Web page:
Spraying my hand will ultimately be painful and if I'm not careful, I'll get it in my mouth or eyes and be a crying mess. But I've sprayed myself before (once intentionally and once accidentally) and pepper spray isn't bad unless you get it near your face.
*If I felt threatened by an animal, I would just spray it... I'm unlikely to be charged with battery on an animal you perceive as threatening.
Wednesday, March 21, 2007
Bush yesterday called the Democratic demands for sworn testimony from his advisers [including Karl Rove] "a partisan fishing expedition aimed at honorable public servants." |Bloomberg|
In what alternate universe is Karl Rove an honorable man?
Bush must be terrified of having Rove testify under oath, Rove knows where all the bodies are buried, he doesn't just know all the dirty tricks in the Republican playbook, he conceived most of them.
Bush has got to be sweating bullets on this one. What a bunch of bastards.
But the intended consequence of decreasing malaria is a good one. The mosquitoes will be delighted with global warming and the inevitable increase in wetlands associated with rising sea levels, which will make malaria even more virulent.
I do wonder how the gene that makes these transgenic mosquitoes glow in the dark will affect predation rates by dragonflies on the transgenic mosquitoes. For this scheme to work at all, the transgenic mosquitoes must outbreed regular mosquitoes.
I also wonder who signs off on something like this. Does the UN make the ultimate decision on this? By consensus or by a simple plurality? This genie will be impossible to put back in the bottle once set free.
Saturday, March 17, 2007
Telling a woman that her kisses taste better than a baked potato would not normally win a man many plaudits. But the revelation that Finland's prime minister, Matti Vanhanen, said just that to his girlfriend appears to have won him far more support than disdain - which is just as well for a man who faces a general election tomorrow. |More - Guardian|
I've never been to Finland, but I know a lot of Finns now that I live in Minnesota. I think Finland would be cool places to visit... in more ways than one.
Friday, March 16, 2007
"The [Pakistani] government have gone mad, crazy," said Senator Enver Baig of the Pakistan People's party. "When the chief justice is being treated like a criminal, what's happening to [Pakistan]?"As an attorney, I find it interesting that the government is targeting lawyers and the Chief Justice.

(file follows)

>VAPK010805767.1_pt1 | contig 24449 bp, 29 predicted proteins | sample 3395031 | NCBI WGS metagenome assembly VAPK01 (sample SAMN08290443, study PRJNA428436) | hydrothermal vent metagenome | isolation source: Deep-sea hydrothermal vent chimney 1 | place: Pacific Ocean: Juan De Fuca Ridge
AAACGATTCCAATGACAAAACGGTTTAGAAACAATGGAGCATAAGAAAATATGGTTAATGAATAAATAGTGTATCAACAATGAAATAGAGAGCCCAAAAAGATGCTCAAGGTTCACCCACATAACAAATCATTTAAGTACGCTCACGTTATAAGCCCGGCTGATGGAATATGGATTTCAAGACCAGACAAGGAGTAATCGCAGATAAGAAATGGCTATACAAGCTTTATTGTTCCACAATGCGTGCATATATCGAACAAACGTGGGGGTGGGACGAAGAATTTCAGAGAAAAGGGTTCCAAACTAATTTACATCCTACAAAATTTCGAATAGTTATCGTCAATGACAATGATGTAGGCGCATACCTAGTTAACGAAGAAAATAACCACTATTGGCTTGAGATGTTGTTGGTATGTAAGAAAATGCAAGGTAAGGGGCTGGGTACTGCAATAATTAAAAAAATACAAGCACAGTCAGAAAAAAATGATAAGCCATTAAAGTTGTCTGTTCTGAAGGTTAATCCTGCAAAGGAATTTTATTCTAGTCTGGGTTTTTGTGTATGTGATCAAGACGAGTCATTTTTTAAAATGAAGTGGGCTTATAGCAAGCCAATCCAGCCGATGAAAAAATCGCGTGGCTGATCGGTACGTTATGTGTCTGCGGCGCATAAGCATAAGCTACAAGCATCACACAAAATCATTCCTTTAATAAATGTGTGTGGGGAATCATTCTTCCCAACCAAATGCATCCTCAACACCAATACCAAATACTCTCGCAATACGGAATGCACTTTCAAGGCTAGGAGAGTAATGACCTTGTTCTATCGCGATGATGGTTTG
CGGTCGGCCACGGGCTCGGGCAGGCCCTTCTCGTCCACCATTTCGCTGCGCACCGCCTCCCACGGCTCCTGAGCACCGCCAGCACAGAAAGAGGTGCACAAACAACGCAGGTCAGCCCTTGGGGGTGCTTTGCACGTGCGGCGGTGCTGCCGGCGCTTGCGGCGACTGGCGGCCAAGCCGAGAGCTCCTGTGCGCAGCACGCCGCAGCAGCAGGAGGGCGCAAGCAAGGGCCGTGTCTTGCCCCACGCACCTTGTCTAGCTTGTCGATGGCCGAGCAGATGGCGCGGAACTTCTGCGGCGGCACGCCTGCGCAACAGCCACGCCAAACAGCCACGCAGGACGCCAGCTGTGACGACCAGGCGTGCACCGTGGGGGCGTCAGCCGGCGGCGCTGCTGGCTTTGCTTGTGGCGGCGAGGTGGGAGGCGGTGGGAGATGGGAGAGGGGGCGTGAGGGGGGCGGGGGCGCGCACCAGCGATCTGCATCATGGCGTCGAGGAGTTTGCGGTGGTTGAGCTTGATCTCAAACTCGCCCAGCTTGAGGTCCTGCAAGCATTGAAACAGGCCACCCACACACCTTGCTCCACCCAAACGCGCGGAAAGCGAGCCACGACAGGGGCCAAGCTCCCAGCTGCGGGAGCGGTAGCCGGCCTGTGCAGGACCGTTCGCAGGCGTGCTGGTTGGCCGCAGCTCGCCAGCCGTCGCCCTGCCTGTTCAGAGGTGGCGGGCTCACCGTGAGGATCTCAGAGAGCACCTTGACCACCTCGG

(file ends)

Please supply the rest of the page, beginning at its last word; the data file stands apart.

The crisis is ballooning out of the government's control and clumsy efforts to curb the fallout have hurt Gen Musharraf's fragile democratic credentials. Scores of opposition activists have been rounded up in recent days. A source in Lahore said the police had been given a list of lawyers for arrest. Yesterday in Islamabad Qazi Hussain Ahmed, leader of the Jamaat Islami religious party, was arrested. In Lahore a former president of Pakistan, Rafiq Tarar, was bundled into a police vehicle and driven away.
On Thursday the government media regulator ordered Geo television to take a popular chatshow, which intended to discuss the controversy, off air. "This raises serious questions about how much freedom is allowed when the subject is too close to home," said Imran Aslam, president of Geo.
The controversy is taking Gen Musharraf, famous for his boastful self-confidence, into unknown territory.
Newspaper columnists have drawn parallels with another general turned leader, Julius Caesar, and the ides of March. |Guardian|
Do you ever wonder what you would do if the government came for you? If you asked to see the arrest warrant would they just pepper spray you?
General Musharraf has been one of this administration's biggest allies in the War on Terror, looks like Bush is about to lose another ally.
I recently was re-certified on CPR and the Red Cross has changed their suggestions for CPR to give fewer breaths and more compressions, they now suggest 30 compressions and 2 breaths.
A new study in the Lancet suggests that giving breaths is generally not helpful and rescuers should just give chest compressions.